Hideo Ogino, who was the President of Maxell Corporation, planted Yoshino cherry trees as a gift to the people of Rockdale County . A Cherry Blossom Festival was created to "nurture the friendship and exchange of Japanese culture". The first festival, in 1982, had Japanese cooking classes, origami exhibits, silk flower arranging and karate demonstrations. Since that time, many people here have admired these trees and have planted many cherry trees of their own. These photos are of the three Yoshino cherry trees in our own front yard that we purchased many years ago. You might recognize the blossoms from post-cards from Washington, D.C.
In 1949, a man by the name of William Flicking noticed a beautiful tree with lovely blossoms in his backyard of Macon, Georgia, but was unable to identify it and no one living there could identify it either. On a business trip to Washington, D.C., he recognized that his tree was a Yoshino cherry tree, the same ones lining the Potomac River. Upon his return home, he propagated the tree and began giving the trees to those in his community. One of those neighbors, Carolyn Crayton, talked him into having 500 cherry trees planted in her neighborhood in 1973. With all these beautiful trees, the first Cherry Blossom Festival was held in Macon in 1982 and the theme of the festival was "Love, Beauty, and International Friendship". It is believed that there are now 300,000 cherry trees in Macon and the Cherry Blossom Festival there is very well attended!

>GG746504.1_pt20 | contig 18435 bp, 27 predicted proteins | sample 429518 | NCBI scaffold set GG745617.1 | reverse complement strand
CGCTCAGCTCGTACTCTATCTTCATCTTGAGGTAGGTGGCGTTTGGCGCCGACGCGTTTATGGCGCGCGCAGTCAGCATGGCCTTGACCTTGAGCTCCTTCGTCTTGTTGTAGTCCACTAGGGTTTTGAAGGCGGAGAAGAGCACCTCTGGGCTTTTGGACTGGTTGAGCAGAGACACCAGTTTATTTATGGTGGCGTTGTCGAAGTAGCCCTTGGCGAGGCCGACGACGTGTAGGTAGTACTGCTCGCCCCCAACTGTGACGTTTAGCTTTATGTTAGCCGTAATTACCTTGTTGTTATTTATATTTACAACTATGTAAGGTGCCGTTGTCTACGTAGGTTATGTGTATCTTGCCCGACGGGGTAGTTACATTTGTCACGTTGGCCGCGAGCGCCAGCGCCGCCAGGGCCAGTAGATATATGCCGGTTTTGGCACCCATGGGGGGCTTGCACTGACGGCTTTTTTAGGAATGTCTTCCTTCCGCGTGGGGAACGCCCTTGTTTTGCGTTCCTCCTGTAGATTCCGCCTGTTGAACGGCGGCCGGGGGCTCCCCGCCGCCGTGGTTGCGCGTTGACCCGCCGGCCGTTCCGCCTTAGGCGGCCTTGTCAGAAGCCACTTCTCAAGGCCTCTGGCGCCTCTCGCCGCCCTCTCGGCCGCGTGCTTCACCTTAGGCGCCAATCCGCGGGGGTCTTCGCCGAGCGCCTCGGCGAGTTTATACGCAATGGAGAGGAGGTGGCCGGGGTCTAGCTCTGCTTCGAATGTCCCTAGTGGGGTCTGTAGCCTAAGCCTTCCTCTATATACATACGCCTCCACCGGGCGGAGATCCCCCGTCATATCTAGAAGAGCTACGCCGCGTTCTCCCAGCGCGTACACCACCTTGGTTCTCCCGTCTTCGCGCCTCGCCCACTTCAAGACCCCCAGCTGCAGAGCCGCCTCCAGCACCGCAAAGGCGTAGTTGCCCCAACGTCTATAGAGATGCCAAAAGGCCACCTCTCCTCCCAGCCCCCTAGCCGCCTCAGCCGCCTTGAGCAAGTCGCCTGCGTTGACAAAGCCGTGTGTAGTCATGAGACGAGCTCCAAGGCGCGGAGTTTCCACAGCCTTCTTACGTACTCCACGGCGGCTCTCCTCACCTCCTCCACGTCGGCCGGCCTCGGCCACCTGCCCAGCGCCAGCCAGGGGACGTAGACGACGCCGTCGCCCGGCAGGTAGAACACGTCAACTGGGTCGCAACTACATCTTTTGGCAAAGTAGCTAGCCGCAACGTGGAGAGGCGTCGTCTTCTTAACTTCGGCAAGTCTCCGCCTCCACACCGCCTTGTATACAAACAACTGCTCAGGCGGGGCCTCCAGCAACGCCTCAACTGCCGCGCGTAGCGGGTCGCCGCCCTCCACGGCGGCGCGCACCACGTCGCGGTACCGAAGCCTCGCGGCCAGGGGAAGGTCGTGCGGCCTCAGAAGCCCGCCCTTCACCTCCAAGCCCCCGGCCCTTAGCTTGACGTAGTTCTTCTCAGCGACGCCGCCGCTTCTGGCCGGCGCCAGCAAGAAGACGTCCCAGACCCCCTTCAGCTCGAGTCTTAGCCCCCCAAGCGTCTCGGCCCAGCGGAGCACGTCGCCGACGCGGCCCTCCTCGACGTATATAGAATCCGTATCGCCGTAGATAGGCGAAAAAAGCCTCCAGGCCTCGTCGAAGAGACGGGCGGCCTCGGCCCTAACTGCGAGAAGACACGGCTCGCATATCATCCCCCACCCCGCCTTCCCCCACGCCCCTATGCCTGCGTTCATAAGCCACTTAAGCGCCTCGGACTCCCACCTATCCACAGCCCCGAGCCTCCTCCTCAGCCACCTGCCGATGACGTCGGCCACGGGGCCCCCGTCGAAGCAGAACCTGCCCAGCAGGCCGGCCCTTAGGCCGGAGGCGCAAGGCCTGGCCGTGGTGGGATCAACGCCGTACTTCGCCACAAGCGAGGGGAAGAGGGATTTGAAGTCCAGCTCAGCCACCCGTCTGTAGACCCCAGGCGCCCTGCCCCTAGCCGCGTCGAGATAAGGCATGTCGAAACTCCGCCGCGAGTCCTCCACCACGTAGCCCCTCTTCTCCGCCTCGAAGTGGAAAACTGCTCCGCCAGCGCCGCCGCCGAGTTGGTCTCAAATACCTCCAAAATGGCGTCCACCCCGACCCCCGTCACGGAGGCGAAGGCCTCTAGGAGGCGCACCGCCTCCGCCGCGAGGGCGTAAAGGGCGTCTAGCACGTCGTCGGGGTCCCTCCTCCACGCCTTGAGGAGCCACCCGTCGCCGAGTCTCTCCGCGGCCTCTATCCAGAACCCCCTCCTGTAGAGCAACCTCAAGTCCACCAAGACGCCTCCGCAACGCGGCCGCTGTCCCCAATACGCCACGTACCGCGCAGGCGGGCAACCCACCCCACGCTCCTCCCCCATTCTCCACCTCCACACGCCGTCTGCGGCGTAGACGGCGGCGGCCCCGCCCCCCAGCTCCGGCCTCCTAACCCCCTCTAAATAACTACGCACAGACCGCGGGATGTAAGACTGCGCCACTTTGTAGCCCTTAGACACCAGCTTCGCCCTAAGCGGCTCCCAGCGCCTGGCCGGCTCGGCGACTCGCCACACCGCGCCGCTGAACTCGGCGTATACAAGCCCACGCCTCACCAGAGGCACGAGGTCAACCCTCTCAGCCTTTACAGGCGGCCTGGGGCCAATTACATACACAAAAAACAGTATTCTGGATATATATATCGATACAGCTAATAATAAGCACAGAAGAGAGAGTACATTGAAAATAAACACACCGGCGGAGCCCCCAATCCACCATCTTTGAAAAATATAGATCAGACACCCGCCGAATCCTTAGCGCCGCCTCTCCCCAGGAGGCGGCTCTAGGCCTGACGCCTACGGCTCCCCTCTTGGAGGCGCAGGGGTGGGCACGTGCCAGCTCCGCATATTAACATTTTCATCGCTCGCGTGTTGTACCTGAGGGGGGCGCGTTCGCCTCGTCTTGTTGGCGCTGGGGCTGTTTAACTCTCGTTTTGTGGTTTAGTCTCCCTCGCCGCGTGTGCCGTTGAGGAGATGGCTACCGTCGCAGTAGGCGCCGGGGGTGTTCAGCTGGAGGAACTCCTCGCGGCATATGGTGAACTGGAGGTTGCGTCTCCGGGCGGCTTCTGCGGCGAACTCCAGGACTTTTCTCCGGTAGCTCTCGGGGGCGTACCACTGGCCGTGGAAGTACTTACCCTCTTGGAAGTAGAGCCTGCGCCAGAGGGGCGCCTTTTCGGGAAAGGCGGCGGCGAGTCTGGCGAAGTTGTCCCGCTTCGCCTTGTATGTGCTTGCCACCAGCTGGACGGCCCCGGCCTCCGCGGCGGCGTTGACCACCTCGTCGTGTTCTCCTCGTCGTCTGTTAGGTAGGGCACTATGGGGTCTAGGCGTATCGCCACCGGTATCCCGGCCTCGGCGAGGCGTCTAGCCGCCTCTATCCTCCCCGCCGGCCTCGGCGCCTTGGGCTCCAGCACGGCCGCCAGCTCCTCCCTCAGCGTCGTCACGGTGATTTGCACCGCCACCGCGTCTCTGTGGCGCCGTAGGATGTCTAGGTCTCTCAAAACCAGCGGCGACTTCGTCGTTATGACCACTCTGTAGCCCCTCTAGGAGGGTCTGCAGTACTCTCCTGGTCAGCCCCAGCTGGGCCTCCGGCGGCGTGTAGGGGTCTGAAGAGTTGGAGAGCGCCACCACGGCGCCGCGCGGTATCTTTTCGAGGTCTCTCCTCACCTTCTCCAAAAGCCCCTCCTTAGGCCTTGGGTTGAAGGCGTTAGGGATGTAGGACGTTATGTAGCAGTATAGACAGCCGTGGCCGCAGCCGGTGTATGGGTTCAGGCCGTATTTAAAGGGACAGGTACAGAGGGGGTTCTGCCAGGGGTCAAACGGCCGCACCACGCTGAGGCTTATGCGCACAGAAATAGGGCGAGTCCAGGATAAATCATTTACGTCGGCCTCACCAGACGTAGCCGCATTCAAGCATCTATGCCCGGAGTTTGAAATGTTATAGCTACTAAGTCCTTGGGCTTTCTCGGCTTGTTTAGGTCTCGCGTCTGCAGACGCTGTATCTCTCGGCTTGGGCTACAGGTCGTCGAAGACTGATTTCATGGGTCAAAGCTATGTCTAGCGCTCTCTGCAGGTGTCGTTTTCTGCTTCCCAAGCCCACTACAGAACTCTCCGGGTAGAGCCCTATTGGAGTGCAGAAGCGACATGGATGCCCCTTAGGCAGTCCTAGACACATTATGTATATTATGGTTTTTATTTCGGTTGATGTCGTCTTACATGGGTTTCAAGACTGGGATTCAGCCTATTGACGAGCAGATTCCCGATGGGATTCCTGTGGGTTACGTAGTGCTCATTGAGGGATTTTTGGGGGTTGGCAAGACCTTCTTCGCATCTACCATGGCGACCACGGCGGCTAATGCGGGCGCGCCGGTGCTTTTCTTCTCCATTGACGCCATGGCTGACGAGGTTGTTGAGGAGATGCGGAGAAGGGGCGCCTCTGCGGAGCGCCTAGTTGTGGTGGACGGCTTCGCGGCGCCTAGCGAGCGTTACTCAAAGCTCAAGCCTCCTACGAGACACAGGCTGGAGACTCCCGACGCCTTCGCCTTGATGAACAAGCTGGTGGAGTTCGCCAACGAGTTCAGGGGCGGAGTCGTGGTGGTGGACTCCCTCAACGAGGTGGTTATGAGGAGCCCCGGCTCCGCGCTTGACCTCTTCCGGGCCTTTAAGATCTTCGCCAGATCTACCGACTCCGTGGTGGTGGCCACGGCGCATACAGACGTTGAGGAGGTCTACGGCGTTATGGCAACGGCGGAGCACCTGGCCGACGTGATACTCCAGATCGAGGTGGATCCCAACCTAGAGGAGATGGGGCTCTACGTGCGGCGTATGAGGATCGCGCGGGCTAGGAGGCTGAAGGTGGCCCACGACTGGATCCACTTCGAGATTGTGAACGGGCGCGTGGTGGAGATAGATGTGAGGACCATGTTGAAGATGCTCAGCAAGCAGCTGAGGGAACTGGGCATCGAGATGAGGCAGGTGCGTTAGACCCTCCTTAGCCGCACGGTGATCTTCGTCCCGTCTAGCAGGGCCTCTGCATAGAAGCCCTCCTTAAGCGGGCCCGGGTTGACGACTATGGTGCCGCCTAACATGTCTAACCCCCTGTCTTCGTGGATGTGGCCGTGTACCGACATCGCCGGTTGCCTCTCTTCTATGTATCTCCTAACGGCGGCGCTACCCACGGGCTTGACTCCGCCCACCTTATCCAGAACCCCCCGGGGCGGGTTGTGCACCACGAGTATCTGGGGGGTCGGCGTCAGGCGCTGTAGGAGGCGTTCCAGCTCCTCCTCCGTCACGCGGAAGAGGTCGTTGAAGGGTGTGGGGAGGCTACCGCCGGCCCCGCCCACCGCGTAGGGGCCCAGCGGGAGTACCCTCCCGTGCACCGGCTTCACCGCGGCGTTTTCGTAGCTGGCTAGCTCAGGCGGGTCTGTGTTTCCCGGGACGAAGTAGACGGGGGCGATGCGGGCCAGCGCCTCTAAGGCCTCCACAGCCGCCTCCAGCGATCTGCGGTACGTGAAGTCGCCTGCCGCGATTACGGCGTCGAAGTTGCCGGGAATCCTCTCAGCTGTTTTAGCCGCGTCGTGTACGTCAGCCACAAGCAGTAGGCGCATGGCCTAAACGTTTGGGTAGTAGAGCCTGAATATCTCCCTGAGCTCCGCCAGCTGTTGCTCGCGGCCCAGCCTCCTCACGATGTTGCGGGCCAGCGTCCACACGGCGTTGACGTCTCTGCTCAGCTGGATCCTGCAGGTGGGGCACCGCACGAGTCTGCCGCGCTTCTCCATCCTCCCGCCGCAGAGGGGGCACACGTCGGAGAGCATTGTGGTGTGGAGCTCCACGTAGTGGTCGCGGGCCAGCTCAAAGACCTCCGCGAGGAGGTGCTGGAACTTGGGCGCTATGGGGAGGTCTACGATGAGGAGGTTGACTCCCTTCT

The Cherry Blossom Festival in Washington, D.C. is very well known. The gift, of 3200 cherry trees from Japan, were received in March of 1910. There were actually 12 different varieties but the majority was the Yoshino cherry tree. Another gift of 3,800 trees were given in 1965 by Japan and presented to one of my heroes, Lady Bird Johnson, who did so much to call attention to gardens and flowers. In 2011, some of the original trees from Japan, were propagated and sent back to Japan making this circle of friendship complete. I love the thought of trees being called " agents of friendship". Isn't it wonderful to see this kind of beauty and also think of it as being used to promote peace and goodwill around the world?
It is not just in Georgia that you will see cherry blossoms against a blue sky but even in England!Look at Julie's blog at Home Jules. Also, she has some incredible work that she shows by a textile artist by the name of Elizabeth Wall. It inspired her to make a 4 birds quilt which I love! Beauty, I will always exclaim over it. You don't want to know how much I marveled over our cherry trees this past week. Today, the pale pink petals are showering down like snow...like magic!